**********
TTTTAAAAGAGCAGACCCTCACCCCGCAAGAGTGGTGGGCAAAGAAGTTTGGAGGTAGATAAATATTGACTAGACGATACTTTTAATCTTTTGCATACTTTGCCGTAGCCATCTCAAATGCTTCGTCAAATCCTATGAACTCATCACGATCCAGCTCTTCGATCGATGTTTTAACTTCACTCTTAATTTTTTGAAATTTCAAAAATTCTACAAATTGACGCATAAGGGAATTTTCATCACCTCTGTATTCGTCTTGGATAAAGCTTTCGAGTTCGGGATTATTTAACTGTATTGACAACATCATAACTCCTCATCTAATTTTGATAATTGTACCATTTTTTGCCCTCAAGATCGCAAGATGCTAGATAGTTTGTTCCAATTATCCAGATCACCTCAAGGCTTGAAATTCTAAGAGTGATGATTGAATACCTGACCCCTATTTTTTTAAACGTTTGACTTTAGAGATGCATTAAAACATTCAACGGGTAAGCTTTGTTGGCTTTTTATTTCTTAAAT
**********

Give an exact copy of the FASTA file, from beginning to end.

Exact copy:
TTTTAAAAGAGCAGACCCTCACCCCGCAAGAGTGGTGGGCAAAGAAGTTTGGAGGTAGATAAATATTGACTAGACGATACTTTTAATCTTTTGCATACTTTGCCGTAGCCATCTCAAATGCTTCGTCAAATCCTATGAACTCATCACGATCCAGCTCTTCGATCGATGTTTTAACTTCACTCTTAATTTTTTGAAATTTCAAAAATTCTACAAATTGACGCATAAGGGAATTTTCATCACCTCTGTATTCGTCTTGGATAAAGCTTTCGAGTTCGGGATTATTTAACTGTATTGACAACATCATAACTCCTCATCTAATTTTGATAATTGTACCATTTTTTGCCCTCAAGATCGCAAGATGCTAGATAGTTTGTTCCAATTATCCAGATCACCTCAAGGCTTGAAATTCTAAGAGTGATGATTGAATACCTGACCCCTATTTTTTTAAACGTTTGACTTTAGAGATGCATTAAAACATTCAACGGGTAAGCTTTGTTGGCTTTTTATTTCTTAAAT